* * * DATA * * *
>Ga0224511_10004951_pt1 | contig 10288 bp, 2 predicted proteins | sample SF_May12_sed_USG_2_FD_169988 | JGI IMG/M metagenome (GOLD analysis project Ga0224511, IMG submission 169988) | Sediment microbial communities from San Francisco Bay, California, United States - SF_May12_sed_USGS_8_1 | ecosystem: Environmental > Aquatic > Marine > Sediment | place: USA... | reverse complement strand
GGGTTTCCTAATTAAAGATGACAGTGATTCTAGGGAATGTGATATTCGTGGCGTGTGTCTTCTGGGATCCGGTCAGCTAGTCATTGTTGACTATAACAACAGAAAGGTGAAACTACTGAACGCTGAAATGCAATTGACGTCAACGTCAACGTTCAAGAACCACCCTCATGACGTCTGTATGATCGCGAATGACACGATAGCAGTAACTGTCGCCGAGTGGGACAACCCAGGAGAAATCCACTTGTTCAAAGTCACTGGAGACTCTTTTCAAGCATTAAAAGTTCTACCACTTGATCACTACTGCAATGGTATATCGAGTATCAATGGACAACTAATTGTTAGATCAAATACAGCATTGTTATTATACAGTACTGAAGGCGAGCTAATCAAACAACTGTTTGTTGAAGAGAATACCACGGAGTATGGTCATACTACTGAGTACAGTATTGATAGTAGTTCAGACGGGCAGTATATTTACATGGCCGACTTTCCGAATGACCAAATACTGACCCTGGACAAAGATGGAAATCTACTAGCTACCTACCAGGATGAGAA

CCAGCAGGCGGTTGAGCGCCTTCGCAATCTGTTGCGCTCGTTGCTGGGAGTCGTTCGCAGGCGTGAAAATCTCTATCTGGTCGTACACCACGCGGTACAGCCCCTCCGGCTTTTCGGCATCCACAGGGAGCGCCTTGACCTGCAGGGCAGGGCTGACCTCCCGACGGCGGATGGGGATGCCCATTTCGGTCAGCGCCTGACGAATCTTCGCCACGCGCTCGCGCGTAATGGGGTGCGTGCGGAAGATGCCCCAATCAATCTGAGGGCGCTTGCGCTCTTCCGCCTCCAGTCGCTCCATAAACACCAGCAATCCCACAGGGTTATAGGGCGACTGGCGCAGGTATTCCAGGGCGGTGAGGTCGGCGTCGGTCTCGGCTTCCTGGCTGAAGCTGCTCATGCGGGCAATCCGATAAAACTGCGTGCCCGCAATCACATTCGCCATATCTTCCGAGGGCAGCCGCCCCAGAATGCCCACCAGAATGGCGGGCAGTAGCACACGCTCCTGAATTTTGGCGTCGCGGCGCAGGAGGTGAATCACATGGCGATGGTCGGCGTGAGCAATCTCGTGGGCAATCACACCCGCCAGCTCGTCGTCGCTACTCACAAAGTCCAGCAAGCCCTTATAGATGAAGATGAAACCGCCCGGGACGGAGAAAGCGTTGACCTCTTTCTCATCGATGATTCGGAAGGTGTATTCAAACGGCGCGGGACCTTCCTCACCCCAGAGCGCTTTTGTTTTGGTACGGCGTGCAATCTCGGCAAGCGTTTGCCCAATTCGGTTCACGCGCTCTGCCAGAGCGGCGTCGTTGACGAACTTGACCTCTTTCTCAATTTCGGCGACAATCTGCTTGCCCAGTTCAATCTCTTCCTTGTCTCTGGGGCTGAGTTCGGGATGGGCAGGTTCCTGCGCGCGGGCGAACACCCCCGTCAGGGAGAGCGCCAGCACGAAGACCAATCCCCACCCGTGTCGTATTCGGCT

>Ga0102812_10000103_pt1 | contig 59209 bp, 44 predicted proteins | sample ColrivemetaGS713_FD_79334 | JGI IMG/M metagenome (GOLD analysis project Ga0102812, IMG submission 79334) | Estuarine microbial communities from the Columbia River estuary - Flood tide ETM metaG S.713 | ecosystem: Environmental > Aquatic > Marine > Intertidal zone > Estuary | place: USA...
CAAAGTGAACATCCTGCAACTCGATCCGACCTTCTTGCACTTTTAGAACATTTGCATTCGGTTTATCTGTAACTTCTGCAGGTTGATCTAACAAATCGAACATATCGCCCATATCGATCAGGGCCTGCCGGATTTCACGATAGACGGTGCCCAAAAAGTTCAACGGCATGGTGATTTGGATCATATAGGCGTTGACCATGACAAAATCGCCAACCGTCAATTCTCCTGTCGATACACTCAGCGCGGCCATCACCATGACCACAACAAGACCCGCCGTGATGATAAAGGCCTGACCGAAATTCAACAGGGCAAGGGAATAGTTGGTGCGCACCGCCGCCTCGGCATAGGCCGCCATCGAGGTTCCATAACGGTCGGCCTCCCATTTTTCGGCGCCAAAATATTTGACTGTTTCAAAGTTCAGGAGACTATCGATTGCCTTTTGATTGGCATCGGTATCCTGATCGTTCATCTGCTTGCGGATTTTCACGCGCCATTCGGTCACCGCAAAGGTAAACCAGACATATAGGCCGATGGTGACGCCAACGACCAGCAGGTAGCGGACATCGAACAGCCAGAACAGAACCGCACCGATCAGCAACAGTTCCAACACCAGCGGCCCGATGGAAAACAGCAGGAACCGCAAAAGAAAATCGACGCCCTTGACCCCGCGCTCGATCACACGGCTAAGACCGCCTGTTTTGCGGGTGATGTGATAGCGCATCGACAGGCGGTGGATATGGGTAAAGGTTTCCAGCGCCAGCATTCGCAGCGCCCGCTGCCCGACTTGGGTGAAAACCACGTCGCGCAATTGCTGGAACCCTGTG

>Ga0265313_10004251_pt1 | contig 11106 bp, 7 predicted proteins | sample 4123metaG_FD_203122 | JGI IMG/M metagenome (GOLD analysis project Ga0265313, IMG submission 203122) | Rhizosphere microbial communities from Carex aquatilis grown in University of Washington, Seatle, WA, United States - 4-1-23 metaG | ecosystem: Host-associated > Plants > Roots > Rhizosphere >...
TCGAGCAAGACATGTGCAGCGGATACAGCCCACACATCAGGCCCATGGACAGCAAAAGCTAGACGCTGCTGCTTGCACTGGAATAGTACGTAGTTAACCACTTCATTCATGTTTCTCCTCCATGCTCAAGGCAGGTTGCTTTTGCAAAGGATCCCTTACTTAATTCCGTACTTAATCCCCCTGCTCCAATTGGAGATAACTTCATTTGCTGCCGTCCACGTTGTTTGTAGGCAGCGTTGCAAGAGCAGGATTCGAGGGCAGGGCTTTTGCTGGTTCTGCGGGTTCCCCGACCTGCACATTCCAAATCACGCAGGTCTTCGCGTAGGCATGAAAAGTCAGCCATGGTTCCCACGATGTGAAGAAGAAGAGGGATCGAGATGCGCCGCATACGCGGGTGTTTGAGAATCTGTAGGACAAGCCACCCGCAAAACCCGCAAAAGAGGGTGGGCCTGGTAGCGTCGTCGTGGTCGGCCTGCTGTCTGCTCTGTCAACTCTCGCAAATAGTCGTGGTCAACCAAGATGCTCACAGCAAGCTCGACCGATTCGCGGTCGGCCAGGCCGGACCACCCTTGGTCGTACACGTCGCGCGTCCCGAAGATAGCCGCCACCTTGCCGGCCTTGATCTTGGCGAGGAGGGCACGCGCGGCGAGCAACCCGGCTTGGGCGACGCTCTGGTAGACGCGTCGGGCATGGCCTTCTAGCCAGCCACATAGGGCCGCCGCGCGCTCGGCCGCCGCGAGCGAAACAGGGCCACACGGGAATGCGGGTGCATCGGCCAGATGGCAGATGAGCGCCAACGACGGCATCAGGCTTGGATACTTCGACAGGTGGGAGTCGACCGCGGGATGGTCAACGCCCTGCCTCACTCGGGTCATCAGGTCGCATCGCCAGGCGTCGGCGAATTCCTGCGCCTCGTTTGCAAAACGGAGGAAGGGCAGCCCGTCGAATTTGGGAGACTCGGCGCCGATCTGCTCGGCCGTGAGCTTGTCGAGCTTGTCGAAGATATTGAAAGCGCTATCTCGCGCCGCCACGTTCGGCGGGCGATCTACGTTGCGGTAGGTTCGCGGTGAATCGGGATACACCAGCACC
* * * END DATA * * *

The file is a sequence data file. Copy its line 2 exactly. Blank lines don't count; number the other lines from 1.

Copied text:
GGGTTTCCTAATTAAAGATGACAGTGATTCTAGGGAATGTGATATTCGTGGCGTGTGTCTTCTGGGATCCGGTCAGCTAGTCATTGTTGACTATAACAACAGAAAGGTGAAACTACTGAACGCTGAAATGCAATTGACGTCAACGTCAACGTTCAAGAACCACCCTCATGACGTCTGTATGATCGCGAATGACACGATAGCAGTAACTGTCGCCGAGTGGGACAACCCAGGAGAAATCCACTTGTTCAAAGTCACTGGAGACTCTTTTCAAGCATTAAAAGTTCTACCACTTGATCACTACTGCAATGGTATATCGAGTATCAATGGACAACTAATTGTTAGATCAAATACAGCATTGTTATTATACAGTACTGAAGGCGAGCTAATCAAACAACTGTTTGTTGAAGAGAATACCACGGAGTATGGTCATACTACTGAGTACAGTATTGATAGTAGTTCAGACGGGCAGTATATTTACATGGCCGACTTTCCGAATGACCAAATACTGACCCTGGACAAAGATGGAAATCTACTAGCTACCTACCAGGATGAGAA